We need to keep talking about marriage equality

Constitutional Convention

Casey Metcalf, Staff Writer

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It seems that every argument around gay marriage comes to a rear with the word “tolerance”. It is an overarching theme in the movement for gay rights. Activists everywhere preach this word, tolerance, whether they are on the picket line or in the classroom or behind a computer screen. They follow it with love. Acceptance.

But the recent letter to the editor (that spurred a storm of twitter hate, quite ironically) has introduced a new idea that the people moving for tolerance and equality are also the ones being intolerant towards people who do not believe what they believe. Does that not seem intolerant in and of itself? Is that not a bit hypocritical? It is easy for people to practice hypocrisy, especially with something so many people feel so strongly about. The second someone who wholeheartedly believes in marriage equality hears that someone does not share their belief, it is easy for them to jump right to hateful words, jumping to conclusions about them being homophobic, etc. But the fact remains that not all people who oppose marriage equality are homophobes. Many of them have no problem with gay people, but their religion sees marriage as a sacred bond between a man and a woman, bottom line. Is it really so unreasonable to let them practice their beliefs just like we push for everyone else to?

The answer to that is no, it is not unreasonable, in almost every sense. But marriage is a particularly sticky situation. Marriage, at it’s origin, is a religious act. Marriage began with religion, between a man and a woman, as described in the Bible. But as our society has moved throughout time, marriage has become less of a religious term and more of a legal one. There’s so much legal standing to marriage, there are tax benefits and hospital visitation rights, as well as many other perks that come along with being legally committed to someone. The fact that marriage exists as a legality is proof that the connection between marriage and religion is at least partly severed. If religion and marriage were both still strongly connected, marriage would purely be symbolic within the church, specifically with religious people. But marriage has been open for everyone (as long as they aren’t gay, or different races – years ago when interracial marriage was outlawed in the US) for a long time, including atheists or agnostics. These people, not believing in a religion, aren’t getting married to feel a stronger connection to God, or to prove their connection to each other in a religious way, they are getting married to be committed in the eyes of the law.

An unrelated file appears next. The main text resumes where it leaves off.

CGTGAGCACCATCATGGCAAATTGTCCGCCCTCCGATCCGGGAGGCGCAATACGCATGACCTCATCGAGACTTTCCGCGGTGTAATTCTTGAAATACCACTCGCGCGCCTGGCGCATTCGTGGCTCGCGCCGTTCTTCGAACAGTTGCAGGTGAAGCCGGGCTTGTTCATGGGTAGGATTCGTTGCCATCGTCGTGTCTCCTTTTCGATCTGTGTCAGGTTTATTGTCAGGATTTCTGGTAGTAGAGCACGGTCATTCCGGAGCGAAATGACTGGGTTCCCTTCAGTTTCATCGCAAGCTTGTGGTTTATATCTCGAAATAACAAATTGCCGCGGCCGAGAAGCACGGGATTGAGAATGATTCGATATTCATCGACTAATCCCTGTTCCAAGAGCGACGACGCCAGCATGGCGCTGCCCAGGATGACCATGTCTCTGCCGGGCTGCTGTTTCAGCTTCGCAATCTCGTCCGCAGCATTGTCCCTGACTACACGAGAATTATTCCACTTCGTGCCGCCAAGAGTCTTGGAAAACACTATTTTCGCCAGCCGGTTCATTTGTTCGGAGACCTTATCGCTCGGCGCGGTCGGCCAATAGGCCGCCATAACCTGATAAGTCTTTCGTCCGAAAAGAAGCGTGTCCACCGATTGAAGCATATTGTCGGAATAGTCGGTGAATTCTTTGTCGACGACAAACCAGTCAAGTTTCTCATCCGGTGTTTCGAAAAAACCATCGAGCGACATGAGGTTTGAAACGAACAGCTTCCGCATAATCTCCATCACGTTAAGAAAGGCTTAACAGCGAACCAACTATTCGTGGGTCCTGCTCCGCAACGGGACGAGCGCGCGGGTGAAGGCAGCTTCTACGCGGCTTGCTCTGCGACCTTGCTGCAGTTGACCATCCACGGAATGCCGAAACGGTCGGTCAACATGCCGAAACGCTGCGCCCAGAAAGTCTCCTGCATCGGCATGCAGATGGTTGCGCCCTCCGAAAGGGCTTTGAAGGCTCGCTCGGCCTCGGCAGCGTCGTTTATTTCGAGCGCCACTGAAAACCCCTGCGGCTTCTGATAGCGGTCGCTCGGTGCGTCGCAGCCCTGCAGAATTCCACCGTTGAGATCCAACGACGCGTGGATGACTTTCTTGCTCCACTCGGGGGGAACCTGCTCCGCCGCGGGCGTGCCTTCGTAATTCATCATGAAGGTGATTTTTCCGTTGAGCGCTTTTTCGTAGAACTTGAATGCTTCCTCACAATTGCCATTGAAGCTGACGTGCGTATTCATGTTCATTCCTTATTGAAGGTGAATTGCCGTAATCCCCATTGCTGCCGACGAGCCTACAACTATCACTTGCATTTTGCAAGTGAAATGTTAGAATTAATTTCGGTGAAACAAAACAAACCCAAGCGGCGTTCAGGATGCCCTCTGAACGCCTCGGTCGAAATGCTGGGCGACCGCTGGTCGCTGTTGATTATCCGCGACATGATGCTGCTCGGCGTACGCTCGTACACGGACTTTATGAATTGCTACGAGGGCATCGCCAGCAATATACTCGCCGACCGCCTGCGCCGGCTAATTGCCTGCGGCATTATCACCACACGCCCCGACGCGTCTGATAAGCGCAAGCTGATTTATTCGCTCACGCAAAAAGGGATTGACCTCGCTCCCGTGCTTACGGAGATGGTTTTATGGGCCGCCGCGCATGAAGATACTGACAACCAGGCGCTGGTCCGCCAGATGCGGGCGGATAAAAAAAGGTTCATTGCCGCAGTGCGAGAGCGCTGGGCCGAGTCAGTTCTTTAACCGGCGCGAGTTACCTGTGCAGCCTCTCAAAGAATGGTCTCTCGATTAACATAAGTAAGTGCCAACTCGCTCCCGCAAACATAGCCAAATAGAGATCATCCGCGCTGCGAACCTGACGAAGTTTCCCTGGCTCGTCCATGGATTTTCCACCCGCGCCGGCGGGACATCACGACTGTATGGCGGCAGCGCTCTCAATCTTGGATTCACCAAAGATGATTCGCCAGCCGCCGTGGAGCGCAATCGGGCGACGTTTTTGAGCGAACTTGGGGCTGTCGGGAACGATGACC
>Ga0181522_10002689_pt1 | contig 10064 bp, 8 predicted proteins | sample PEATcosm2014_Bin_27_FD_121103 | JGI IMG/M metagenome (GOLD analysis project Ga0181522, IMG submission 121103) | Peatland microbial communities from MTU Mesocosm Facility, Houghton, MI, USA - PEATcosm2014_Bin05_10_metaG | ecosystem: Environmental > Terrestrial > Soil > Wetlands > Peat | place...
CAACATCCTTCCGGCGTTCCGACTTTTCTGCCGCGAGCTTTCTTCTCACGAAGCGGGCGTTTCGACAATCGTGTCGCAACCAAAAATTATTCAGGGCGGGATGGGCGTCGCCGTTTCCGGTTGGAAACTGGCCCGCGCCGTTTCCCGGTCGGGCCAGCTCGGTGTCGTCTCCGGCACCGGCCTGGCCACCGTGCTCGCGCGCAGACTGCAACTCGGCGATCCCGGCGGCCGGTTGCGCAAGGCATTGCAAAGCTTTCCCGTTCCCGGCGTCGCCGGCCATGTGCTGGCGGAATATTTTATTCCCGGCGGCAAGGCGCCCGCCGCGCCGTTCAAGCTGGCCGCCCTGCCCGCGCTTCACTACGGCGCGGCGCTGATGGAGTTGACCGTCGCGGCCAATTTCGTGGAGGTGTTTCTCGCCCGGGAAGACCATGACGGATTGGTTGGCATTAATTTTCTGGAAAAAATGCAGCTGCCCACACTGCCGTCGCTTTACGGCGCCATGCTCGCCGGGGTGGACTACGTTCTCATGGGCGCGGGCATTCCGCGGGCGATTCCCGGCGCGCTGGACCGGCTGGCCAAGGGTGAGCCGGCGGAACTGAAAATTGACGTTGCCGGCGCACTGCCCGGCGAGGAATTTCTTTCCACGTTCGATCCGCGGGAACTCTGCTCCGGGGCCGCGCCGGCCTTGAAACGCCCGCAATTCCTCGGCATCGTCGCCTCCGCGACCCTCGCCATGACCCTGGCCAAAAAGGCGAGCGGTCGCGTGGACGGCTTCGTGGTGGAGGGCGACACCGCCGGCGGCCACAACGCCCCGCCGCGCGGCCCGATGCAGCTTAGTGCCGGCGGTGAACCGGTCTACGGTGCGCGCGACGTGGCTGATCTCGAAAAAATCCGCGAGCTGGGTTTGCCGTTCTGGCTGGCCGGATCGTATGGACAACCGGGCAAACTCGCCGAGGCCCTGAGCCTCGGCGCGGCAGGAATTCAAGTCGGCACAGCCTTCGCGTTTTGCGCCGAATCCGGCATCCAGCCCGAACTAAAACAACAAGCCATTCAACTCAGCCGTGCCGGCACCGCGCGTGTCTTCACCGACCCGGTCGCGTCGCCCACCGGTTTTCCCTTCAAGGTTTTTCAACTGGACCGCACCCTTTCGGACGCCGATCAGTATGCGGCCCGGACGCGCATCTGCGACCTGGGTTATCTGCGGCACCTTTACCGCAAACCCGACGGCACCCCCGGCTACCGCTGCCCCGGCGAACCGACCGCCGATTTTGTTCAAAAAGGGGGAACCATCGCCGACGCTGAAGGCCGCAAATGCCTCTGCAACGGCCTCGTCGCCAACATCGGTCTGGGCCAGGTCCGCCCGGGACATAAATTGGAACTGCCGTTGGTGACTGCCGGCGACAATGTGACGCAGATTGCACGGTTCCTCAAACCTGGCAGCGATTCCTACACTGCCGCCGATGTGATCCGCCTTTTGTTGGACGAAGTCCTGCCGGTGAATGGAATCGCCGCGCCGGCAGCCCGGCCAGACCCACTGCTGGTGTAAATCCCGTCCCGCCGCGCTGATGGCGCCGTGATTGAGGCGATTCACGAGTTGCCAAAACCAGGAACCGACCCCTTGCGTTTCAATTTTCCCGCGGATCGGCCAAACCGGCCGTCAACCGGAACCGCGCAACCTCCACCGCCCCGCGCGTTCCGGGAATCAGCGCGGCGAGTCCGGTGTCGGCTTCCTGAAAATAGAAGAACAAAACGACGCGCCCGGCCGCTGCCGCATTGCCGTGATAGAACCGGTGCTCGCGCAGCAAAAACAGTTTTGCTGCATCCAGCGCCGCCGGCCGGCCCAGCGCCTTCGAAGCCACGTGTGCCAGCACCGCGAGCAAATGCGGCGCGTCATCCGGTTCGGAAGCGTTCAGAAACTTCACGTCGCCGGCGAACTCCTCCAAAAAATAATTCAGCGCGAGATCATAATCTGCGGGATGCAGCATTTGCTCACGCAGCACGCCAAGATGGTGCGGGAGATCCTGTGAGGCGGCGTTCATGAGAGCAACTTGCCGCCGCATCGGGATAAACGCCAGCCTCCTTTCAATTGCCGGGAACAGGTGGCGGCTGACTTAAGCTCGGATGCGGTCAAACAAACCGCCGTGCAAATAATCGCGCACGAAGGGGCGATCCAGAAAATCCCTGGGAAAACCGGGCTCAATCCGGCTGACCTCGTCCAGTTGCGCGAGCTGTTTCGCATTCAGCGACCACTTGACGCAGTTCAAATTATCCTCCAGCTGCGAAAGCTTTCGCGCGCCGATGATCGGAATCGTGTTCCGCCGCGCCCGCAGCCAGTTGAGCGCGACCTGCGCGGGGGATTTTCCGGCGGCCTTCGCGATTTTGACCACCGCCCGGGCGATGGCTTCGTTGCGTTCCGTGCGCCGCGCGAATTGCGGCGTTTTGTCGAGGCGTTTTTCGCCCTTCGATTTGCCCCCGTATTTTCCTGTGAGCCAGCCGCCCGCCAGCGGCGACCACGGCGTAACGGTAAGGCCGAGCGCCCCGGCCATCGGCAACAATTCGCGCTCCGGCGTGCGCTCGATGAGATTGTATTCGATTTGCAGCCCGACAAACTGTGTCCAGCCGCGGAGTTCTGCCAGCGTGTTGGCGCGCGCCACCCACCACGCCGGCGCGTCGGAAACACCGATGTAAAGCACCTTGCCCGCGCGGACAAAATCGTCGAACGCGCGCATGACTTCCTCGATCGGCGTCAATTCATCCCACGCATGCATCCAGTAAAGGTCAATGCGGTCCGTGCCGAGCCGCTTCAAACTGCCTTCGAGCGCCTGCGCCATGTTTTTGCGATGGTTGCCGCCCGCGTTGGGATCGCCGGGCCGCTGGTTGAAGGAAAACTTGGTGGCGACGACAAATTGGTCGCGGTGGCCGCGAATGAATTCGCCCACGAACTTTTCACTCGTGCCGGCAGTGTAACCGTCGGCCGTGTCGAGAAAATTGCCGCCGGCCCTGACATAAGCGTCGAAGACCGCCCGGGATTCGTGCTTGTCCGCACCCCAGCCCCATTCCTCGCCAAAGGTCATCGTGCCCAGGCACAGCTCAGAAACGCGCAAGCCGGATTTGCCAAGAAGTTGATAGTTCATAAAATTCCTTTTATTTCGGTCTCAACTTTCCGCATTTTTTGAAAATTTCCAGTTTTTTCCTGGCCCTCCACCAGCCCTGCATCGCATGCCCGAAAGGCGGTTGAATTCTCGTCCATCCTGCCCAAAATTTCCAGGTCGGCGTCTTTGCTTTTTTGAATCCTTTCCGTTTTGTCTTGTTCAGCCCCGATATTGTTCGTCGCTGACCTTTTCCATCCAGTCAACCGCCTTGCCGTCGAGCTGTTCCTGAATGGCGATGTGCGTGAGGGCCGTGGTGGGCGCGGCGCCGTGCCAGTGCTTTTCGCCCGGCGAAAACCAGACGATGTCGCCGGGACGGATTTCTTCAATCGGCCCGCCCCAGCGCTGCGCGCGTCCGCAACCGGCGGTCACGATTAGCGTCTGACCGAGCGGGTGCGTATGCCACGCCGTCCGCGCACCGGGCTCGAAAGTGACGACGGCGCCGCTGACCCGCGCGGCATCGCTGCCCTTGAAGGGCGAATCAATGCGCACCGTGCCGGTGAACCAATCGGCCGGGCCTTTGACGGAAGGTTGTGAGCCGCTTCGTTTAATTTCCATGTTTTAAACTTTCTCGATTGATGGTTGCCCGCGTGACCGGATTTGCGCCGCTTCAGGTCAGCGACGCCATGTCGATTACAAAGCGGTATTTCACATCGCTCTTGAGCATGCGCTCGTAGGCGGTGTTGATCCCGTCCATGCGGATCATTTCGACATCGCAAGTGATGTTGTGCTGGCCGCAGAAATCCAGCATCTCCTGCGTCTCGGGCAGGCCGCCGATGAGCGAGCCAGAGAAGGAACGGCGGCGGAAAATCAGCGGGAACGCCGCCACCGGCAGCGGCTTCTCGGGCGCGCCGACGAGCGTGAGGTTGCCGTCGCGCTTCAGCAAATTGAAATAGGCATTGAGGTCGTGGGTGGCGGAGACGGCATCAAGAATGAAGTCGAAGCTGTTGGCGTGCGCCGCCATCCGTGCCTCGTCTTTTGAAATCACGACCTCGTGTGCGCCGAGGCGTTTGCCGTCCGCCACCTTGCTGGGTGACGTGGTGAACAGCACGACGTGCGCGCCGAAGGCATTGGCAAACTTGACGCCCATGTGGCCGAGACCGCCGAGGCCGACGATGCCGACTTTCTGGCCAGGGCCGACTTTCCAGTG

So if it is known that marriage is not religious as much as it is legal, due to the separation between church and state, then why is religion even an argument against gay marriage? Bringing up religion in an argument about marriage equality is irrelevant. Why should religion have any bearing on a law? There’s a reason there is a separation between church and state, and that is the fact that our country has freedom of religion, and consequently freedom from religion. The idea that certain legal privileges should be withheld from people because of their religious beliefs or lack thereof goes against our Constitution.

So while I agree that people should be tolerant on both sides, I do not understand why religion is part of the debate at all. If your only problem with gay marriage is religion, I encourage you to take a look at what marriage really is in the US, and to think about whether or not you can believe what you believe without hindering another person’s legal standing. You can believe whatever you want to believe about religious marriage, and that opinion should be respected by everyone. But as far as legal marriage goes, banning love under the law is behind us, just like interracial marriage or segregation.

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